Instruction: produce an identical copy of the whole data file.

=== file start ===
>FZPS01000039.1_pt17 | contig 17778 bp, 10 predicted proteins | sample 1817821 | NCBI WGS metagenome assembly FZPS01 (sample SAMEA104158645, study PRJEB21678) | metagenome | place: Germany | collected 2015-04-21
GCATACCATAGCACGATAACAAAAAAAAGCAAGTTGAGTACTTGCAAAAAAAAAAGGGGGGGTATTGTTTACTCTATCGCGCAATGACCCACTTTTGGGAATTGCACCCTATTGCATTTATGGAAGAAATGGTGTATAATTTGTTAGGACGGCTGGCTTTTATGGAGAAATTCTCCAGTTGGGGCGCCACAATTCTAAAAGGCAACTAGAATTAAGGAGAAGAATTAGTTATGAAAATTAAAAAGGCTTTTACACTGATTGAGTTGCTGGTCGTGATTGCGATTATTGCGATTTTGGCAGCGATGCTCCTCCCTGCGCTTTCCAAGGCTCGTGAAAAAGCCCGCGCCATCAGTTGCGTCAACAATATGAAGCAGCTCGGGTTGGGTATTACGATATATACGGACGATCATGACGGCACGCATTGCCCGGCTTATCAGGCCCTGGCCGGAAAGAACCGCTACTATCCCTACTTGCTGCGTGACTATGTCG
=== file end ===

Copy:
>FZPS01000039.1_pt17 | contig 17778 bp, 10 predicted proteins | sample 1817821 | NCBI WGS metagenome assembly FZPS01 (sample SAMEA104158645, study PRJEB21678) | metagenome | place: Germany | collected 2015-04-21
GCATACCATAGCACGATAACAAAAAAAAGCAAGTTGAGTACTTGCAAAAAAAAAAGGGGGGGTATTGTTTACTCTATCGCGCAATGACCCACTTTTGGGAATTGCACCCTATTGCATTTATGGAAGAAATGGTGTATAATTTGTTAGGACGGCTGGCTTTTATGGAGAAATTCTCCAGTTGGGGCGCCACAATTCTAAAAGGCAACTAGAATTAAGGAGAAGAATTAGTTATGAAAATTAAAAAGGCTTTTACACTGATTGAGTTGCTGGTCGTGATTGCGATTATTGCGATTTTGGCAGCGATGCTCCTCCCTGCGCTTTCCAAGGCTCGTGAAAAAGCCCGCGCCATCAGTTGCGTCAACAATATGAAGCAGCTCGGGTTGGGTATTACGATATATACGGACGATCATGACGGCACGCATTGCCCGGCTTATCAGGCCCTGGCCGGAAAGAACCGCTACTATCCCTACTTGCTGCGTGACTATGTCG